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Almost one-third of adults report having form of alcohol use problem at some point
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CHICAGO—– About 30 percent of Americans report having some form of alcohol use disorder at some point in their lifetimes, including 17.8 percent with alcohol abuse and 12.5 percent with alcohol dependence, according to a report in the July issue of Archives of General Psychiatry, one of the JAMA/Archives journals.


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Alcohol abuse and dependence are marked by patterns of alcohol consumption that contribute to significant impairment or distress, according to background information in the article. These disorders lead to a variety of negative consequences, including car crashes, domestic violence, birth defects and economic costs.

Deborah S. Hasin, Ph.D., of Columbia University Medical Center, New York, and colleagues analyzed data from face-to-face interviews conducted between 2001 and 2002 with 43,093 adults selected to represent the national population. Interviewers asked about all symptoms of alcohol abuse and dependence listed in the Diagnostic and Statistical Manual of Mental Disorders, Fourth Edition (DSM-IV). A diagnosis of alcohol abuse required one or more of the criteria for abuse, while a diagnosis of alcohol dependence required three or more of the seven criteria for dependence. The participants were also screened for depression, bipolar disorder, anxiety disorders, substance abuse disorder and other psychiatric conditions.

During the 12 months prior to the survey, 8.5 percent of adults had an alcohol use disorder, including 4.7 percent with alcohol abuse and 3.8 percent who were alcohol-dependent. "Alcohol dependence was significantly more prevalent among men, whites, Native Americans, younger and unmarried adults and those with lower incomes," the authors write. "Current alcohol abuse was more prevalent among men, whites and younger and unmarried individuals while lifetime rates were highest among middle-aged Americans." Alcohol abuse developed at an average age of 22.5, while dependence began at an average age of 21.9.

Alcohol dependence was associated with disability, and disability levels increased steadily as dependence became more severe. "On average, respondents with alcohol dependence manifested less disability than those with drug dependence and anxiety disorders, but their disability was comparable with that among respondents who had drug abuse, mood and personality disorders," the authors write.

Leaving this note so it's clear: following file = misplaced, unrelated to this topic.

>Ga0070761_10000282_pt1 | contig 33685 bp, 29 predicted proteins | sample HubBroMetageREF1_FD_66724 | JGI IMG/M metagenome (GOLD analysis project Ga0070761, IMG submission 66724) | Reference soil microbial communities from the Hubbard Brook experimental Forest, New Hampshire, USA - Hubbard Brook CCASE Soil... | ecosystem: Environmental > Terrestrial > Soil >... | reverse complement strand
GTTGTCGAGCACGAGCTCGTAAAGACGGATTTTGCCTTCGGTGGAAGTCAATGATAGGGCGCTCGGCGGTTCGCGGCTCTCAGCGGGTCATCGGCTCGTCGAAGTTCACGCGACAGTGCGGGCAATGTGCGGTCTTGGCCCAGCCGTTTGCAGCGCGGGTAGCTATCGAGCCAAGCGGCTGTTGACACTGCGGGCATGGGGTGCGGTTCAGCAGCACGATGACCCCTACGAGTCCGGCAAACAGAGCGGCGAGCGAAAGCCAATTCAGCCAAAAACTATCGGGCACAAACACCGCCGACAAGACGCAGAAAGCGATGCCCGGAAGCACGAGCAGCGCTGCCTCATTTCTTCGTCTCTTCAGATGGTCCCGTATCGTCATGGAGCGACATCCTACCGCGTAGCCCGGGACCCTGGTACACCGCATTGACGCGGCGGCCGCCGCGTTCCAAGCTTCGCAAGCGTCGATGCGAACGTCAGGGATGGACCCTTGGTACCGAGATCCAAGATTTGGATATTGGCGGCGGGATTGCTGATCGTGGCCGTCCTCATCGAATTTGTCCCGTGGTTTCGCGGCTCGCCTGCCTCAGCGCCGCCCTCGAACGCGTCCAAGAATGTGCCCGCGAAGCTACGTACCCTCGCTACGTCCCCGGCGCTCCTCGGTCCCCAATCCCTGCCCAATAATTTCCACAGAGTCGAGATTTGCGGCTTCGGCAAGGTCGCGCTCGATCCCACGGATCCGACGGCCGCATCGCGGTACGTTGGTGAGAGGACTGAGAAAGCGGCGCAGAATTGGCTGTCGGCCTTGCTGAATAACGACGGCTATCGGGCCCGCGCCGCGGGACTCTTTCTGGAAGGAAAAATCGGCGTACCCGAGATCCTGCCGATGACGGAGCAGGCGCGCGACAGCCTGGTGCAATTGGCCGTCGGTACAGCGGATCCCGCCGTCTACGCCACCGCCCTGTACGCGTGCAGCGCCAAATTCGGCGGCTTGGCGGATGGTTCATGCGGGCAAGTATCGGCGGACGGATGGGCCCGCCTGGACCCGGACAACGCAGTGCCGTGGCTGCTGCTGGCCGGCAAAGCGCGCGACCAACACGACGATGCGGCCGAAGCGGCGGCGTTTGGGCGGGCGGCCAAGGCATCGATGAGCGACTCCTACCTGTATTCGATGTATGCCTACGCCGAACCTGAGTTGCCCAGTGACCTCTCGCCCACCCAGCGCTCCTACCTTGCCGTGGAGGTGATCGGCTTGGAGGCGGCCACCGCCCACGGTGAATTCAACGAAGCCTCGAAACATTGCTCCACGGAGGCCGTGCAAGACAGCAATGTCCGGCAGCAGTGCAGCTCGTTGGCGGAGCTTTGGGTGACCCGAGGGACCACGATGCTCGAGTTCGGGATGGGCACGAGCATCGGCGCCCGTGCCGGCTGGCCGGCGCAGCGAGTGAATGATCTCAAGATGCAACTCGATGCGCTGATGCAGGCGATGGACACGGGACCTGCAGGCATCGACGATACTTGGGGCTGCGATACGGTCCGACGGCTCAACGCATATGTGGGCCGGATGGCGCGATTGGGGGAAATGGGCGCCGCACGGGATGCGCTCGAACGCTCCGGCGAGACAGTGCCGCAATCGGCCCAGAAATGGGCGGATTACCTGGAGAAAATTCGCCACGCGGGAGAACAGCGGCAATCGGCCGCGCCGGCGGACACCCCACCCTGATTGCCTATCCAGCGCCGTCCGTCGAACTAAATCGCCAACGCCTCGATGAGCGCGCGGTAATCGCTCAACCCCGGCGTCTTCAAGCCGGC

Alcohol abuse and dependence were strongly associated with other substance use disorders, though these associations weakened somewhat when controlling for other conditions. "Significant associations between mood, anxiety and personality disorders and alcohol dependence were reduced in number and magnitude when controlling for other comorbidity," the authors write. This suggests that a common underlying factor may exist for alcohol and other substance abuse disorders, while the link between alcohol problems and personality and mood disorders might be attributed to factors shared among these other disorders.

Of those who had alcohol dependence during their lifetimes, only 24.1 percent ever received treatment, and 12.1 percent of those with alcohol dependence during the previous year received treatment during that time. The average age at which patients first received treatment for dependence was 29.8 years—eight years later than the average age at which they developed the condition. In addition, treatment rates are slightly lower than those found 10 years earlier, where 23.5 percent of those with lifetime dependence and 13.8 percent of those with dependence in the previous 12 months sought treatment.

"Alcohol abuse and dependence remain highly prevalent and disabling," the authors conclude. "Persistent low treatment rates given the availability of effective treatments indicate the need for vigorous education efforts for the public and professionals."
(Arch Gen Psychiatry. 2007;64(7):830-842.

Editor's Note: The National Epidemiologic Survey on Alcohol and Related Conditions (NESARC) is funded by the National Institute on Alcohol Abuse and Alcoholism with supplemental support from the National Institute on Drug Abuse. This research was supported in part by the Intramural Program of the National Institutes of Health, National Institute on Alcohol Abuse and Alcoholism. Support is also acknowledged from the New York State Psychiatric Institute. Please see the article for additional information, including other authors, author contributions and affiliations, financial disclosures, funding and support, etc.

For more information, contact JAMA/Archives media relations at 312/464-JAMA (5262) or e-mail mediarelations{at} .

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